SENATOR Grace Poe said Thursday that the presidency was a privilege, but it “it’s abnormal for anyone to desire it.”
“It’s a big challenge. Six years of their life almost being in a convent. You always have to be detached in a way, but also immersed at the same time. It’s not easy,” said Poe when questioned about her plans for the 2016 elections.
“I’m sorry if at this time, this is still my answer. I have no advertisement, I am not fishing for anything. I’m still doing my job,” said Poe, who has been placing strongly in recent opinion polls about the 2016 presidential and vice presidential elections.
At a forum following the 2015 Rotary Club of Manila Journalism Awards ceremony at the New World Hotel in Makati, Poe also apologized to the people who were pushing her to run.
“I’ sorry to disappoint you at this juncture, but I still have a lot to consider. I know some people are saying I’m playing hard to get, but this is nota n easy decision to make,” Poe said.
She conceded she neither had the machinery nor the money to run for president or vice president.
Poe said she was interested in applying approaches that worked in Singapore, Malaysia and Thailand in the Philippines, but these did not comprise a full program of government.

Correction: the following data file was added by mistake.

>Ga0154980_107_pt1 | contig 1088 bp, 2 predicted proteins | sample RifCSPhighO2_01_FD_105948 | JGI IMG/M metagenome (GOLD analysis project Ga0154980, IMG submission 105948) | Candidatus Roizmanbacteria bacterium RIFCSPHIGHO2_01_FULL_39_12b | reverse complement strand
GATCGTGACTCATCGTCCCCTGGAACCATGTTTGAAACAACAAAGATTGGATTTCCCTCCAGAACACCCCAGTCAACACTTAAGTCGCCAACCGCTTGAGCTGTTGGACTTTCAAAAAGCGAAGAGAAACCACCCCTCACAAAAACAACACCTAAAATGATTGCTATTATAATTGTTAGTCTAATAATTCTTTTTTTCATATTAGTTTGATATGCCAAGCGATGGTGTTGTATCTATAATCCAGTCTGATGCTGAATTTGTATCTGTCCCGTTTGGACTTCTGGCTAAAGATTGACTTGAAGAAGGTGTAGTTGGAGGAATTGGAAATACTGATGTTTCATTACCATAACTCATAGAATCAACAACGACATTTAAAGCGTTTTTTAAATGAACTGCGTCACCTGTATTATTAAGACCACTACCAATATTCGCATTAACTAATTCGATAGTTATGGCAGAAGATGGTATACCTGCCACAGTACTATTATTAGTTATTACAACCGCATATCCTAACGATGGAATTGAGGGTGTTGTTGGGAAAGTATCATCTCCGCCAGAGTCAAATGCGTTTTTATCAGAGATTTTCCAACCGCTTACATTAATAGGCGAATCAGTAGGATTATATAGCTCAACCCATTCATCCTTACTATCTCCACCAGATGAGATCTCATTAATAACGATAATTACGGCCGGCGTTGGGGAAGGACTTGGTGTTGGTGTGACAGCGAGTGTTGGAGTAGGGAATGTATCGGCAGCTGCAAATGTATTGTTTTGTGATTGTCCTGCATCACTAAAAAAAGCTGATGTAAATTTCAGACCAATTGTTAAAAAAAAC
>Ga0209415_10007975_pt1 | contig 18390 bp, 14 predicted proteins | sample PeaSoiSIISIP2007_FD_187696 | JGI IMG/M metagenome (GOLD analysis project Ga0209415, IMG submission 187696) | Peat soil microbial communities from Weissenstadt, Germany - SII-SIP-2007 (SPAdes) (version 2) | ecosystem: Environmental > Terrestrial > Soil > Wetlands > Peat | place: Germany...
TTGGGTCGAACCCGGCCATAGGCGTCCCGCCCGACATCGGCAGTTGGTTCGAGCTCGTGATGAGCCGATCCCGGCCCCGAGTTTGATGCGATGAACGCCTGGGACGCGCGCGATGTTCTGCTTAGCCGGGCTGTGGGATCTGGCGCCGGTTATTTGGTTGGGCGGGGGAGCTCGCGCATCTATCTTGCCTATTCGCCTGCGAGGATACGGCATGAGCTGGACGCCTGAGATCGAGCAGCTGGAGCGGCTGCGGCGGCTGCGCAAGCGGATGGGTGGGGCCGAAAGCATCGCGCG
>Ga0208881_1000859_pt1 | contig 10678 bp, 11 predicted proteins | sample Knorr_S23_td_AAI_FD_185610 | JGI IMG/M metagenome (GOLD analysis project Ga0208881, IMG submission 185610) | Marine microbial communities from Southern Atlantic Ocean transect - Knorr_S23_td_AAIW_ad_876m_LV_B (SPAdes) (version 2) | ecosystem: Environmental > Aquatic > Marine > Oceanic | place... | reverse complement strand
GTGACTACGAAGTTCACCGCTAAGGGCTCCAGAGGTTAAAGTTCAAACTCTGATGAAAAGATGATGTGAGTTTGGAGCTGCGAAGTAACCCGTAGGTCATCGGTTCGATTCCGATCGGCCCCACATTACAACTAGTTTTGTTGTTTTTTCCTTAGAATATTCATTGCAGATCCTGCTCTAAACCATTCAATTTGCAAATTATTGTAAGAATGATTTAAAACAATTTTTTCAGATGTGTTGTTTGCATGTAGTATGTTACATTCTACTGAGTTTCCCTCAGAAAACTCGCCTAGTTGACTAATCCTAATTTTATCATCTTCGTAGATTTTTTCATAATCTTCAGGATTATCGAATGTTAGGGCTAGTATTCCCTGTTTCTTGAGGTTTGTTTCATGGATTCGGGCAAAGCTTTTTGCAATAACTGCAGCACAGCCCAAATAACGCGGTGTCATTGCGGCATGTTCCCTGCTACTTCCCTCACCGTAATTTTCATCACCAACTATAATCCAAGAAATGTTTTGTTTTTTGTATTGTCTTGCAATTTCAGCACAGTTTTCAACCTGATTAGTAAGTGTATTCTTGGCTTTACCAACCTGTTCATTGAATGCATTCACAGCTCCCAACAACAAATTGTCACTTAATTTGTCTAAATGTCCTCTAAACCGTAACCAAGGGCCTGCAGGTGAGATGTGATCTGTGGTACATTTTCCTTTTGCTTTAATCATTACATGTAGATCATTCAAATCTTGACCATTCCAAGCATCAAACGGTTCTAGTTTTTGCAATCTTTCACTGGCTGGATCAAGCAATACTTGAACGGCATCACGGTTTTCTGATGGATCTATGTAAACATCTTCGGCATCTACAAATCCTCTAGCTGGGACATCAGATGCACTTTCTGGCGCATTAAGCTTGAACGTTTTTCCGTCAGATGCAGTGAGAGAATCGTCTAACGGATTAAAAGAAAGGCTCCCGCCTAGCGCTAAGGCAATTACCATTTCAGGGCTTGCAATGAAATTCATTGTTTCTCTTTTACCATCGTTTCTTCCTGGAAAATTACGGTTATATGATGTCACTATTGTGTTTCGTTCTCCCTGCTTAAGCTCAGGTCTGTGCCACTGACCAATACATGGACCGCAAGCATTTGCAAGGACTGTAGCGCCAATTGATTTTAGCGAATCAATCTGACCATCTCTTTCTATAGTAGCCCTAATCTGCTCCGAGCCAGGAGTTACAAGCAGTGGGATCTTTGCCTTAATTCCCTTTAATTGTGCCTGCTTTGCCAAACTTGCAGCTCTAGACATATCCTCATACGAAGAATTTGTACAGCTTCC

“Am I ready? Not yet because by the time that I announce [that I’m running], I’d like to have a complete program of government that the people can use as a basis to determine if I’m worthy or not,” she said.
She said declaring that she would run at this point would be reverting to “personality politics.”
Poe also took a swipe at her detractors for questioning her eligibility to run for president in 2016, saying this brought the issue to the consciousness of the people, and gave her the opportunity to address them.
Poe asserted that she is a Filipino citizen and is qualified to run for President or Vice President, despite assertions by the acting president of the opposition United Nationalist Alliance that she would fail to make the 10-year residency requirement next year.
But some law experts on Thursday maintained that Poe’s travel records showing she used her American passport until 2009 reinforced her ineligibility to seek higher office in 2016.
Former law deans Pacifico Agabin and Amado Valdez said the claim of Poe that she has been a resident of the country since 2006 appears to be untruthful based on immigration records earlier reported in the media.
Agabin and Valdez argued that the computation on Poe’s residency in the Philippines should commence in 2010, when she renounced her American citizenship, upon accepting her appointment as Movie and Television Review and Classification Board (MTRCB) chairwoman.
“Her residency presumably started in 2010 upon renunciation of her US citizenship,” Agabin said, in a text message when sought for comment on the issue.
Agabin emphasized that Poe’s use of her US passport during her trips to the Philippines could be indicative of her desire at the time to permanently reside in the US.
Valdez shared with Agabin’s opinion, saying the travel records could destroy the credibility of Poe’s claims on her residency.